For $25,000, The Family Place couldn't have gotten more bang – or a bigger headache – for its buck. "The calls [for help and support] are coming more than we can handle," Paige Flink, executive director of the nonprofit, told me Friday. "That's what we intended to happen."Well, sure--you can always get a good response by being shocking and rude, and particularly so if you add bigoted in there, too. The question is, are the ads appropriate and acceptable to the community? The answer is clearly not. Were the genders reversed, you wouldn't be able to do that because it would be "offensive." Because fathers are the target, that's not such a problem. I am sorry, though, if, as Ragland states, we've given Paige Flink a headache...
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Dallas Morning News Columnist: DART Ads 'Shocking and Biased'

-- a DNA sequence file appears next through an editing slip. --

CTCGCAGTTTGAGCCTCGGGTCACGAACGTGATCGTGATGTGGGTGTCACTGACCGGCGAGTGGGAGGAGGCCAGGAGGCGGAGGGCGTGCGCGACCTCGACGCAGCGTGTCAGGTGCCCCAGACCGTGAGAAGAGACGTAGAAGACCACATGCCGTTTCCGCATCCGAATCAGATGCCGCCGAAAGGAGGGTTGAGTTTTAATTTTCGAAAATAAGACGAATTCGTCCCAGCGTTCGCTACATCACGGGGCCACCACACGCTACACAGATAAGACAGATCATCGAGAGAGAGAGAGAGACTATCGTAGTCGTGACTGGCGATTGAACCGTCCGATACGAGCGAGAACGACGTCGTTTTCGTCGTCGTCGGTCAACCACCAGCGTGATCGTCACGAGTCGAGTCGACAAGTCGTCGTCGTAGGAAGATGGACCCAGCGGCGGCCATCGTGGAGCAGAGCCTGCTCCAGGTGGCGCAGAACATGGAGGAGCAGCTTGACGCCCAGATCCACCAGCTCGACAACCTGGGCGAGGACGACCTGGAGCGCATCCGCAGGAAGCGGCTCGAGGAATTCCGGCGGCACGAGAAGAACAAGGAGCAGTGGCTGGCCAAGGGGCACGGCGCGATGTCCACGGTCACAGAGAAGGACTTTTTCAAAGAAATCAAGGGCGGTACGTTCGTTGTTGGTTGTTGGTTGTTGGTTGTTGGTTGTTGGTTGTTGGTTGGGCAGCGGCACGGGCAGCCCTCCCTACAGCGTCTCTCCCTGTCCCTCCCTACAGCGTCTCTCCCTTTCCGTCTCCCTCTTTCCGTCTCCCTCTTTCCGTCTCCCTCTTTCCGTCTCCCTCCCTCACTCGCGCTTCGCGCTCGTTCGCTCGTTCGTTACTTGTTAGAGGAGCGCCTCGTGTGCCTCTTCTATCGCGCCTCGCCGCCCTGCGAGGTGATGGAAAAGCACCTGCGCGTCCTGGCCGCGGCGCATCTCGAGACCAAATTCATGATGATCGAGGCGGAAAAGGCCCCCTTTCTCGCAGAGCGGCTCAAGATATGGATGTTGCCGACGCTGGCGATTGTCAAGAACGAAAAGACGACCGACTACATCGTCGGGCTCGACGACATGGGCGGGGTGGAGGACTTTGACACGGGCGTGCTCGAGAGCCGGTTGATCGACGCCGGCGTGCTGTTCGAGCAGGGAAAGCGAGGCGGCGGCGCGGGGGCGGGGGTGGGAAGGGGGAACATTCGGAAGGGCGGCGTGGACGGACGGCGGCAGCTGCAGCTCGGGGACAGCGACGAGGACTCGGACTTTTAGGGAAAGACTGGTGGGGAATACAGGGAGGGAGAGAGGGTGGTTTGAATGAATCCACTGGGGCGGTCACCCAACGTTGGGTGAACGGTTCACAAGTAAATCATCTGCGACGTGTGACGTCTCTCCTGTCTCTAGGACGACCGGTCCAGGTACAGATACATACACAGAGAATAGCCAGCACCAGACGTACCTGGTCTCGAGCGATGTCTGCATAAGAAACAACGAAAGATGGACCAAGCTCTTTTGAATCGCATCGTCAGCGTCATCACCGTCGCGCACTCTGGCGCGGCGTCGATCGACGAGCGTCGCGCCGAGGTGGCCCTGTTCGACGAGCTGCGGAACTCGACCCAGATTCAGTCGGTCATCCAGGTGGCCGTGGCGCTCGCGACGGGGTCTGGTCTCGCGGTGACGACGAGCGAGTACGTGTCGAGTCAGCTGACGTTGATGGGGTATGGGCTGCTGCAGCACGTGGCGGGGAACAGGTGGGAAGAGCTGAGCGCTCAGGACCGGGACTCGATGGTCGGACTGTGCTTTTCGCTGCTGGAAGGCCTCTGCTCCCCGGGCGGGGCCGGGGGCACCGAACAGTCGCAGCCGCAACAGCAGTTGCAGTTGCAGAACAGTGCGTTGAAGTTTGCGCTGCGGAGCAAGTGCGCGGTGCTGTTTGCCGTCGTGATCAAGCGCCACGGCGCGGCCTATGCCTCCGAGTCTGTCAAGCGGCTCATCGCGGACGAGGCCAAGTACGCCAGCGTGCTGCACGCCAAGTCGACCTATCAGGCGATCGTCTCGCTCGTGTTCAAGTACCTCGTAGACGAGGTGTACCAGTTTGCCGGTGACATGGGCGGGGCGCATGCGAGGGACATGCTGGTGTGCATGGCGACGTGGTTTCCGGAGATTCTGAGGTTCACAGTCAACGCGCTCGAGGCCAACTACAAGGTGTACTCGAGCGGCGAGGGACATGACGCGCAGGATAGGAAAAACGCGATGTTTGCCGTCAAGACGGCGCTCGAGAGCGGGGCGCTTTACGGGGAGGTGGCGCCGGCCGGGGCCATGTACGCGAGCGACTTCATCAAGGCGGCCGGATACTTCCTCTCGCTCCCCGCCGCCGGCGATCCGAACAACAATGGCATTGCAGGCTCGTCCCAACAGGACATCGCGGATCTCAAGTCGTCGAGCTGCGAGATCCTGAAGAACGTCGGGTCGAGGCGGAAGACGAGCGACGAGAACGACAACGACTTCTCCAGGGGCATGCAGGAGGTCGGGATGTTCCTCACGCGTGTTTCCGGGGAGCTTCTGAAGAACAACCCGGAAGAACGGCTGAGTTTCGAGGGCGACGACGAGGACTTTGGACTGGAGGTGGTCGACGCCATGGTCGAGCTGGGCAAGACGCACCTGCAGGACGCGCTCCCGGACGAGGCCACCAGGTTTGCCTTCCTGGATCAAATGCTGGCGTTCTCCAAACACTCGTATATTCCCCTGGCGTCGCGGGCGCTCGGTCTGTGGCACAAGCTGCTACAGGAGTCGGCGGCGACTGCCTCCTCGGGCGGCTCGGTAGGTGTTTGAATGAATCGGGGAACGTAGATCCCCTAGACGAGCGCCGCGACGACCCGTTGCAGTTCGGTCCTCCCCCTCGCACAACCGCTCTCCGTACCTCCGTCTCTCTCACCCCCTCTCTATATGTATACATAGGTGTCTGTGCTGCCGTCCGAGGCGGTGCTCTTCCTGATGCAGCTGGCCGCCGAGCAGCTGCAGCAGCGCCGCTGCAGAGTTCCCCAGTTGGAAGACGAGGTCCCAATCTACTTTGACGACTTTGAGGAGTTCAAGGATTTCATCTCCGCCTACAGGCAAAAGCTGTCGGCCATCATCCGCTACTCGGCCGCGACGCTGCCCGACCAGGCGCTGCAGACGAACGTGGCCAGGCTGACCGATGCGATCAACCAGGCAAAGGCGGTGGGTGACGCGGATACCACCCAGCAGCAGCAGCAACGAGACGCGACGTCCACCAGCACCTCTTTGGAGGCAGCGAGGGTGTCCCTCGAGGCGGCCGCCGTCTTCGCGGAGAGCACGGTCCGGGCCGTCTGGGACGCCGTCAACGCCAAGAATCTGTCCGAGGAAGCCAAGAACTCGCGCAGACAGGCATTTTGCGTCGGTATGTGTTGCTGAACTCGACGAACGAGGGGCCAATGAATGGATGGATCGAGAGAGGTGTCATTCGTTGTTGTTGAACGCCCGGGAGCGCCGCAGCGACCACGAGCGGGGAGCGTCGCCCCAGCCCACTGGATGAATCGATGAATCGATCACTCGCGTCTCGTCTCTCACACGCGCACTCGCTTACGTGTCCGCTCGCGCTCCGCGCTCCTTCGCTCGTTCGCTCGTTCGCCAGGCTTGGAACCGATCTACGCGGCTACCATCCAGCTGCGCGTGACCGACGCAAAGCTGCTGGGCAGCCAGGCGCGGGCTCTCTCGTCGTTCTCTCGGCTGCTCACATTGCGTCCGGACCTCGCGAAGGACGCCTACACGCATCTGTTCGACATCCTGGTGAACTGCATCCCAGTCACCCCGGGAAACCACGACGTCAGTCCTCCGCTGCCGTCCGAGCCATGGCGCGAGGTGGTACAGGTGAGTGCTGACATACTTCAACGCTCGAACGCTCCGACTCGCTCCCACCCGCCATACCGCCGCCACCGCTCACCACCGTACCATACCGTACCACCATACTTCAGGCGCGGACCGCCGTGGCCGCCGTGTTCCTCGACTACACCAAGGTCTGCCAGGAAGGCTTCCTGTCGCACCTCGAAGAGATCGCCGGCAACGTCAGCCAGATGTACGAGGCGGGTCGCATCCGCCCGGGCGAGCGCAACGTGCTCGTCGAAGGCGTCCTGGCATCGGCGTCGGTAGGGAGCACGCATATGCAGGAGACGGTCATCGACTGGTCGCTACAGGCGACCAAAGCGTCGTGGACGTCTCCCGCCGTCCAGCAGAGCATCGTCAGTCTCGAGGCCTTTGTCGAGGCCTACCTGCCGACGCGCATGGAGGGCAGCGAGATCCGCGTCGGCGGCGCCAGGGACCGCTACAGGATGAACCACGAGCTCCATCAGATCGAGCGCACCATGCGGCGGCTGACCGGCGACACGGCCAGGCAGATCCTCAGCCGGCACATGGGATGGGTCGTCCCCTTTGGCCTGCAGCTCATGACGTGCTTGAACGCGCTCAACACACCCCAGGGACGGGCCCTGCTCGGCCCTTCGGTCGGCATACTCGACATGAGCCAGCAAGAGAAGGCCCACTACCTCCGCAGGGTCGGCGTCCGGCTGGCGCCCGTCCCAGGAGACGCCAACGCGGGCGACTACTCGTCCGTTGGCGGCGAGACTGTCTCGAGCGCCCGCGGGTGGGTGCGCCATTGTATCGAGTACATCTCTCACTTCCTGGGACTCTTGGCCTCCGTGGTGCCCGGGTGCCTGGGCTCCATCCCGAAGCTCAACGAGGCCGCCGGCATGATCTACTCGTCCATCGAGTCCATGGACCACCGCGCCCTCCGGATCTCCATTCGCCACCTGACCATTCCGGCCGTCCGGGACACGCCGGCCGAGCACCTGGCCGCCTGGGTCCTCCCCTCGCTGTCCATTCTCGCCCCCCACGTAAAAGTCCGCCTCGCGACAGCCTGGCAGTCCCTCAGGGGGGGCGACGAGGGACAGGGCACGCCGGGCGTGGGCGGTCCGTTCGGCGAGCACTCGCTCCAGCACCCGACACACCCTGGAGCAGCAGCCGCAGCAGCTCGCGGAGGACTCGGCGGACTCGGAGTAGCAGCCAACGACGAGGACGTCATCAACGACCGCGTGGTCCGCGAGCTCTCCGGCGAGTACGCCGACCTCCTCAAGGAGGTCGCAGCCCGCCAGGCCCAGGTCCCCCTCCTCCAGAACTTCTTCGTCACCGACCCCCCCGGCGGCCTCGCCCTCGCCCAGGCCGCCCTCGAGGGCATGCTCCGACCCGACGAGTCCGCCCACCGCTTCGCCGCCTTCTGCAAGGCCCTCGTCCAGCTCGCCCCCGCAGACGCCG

Dallas, TX--Dallas Morning News columnist James Ragland called the Dallas Area Rapid Transit ads "shocking and biased,' and said they "used the kids as prop' and "made me cringe' in a recent column. He questioned whether he wanted his "own young child to absorb such an alarming message,' and said the ads have a "scary and false implication.' I spoke with Ragland for his column and he quoted me accurately, but I was a little surprised by his column's conclusion. The column is Family Place's Dallas bus ads shock, but so does domestic violence (Dallas Morning News, 11/1/08). To comment on the story, click here. One flaw in The Family Place's argument is the crime statistics fallacy. One of the main justifications that Family Place Executive Director Paige Flink uses for the ads is that most domestic violence calls to police and to shelters come from women, not men. Dr. Donald Dutton, author of Rethinking Domestic Violence, explains that this is because men underreport DV far more than women. Men don"t call 911 because they fear they will be arrested instead--with good reason. Many men feel ashamed. Many others have children and don"t want to do anything to provoke a divorce, because they know they"ll probably lose their kids. Many men know that if they report their wives' abuse, the wife will claim that the husband is abusive, and it is the wife, not the husband, who authorities will side with. Dutton says "When larger surveys with representative samples are examined, perpetration of domestic violence perpetration is slightly more common for females..." Another flaw is this--Ragland writes: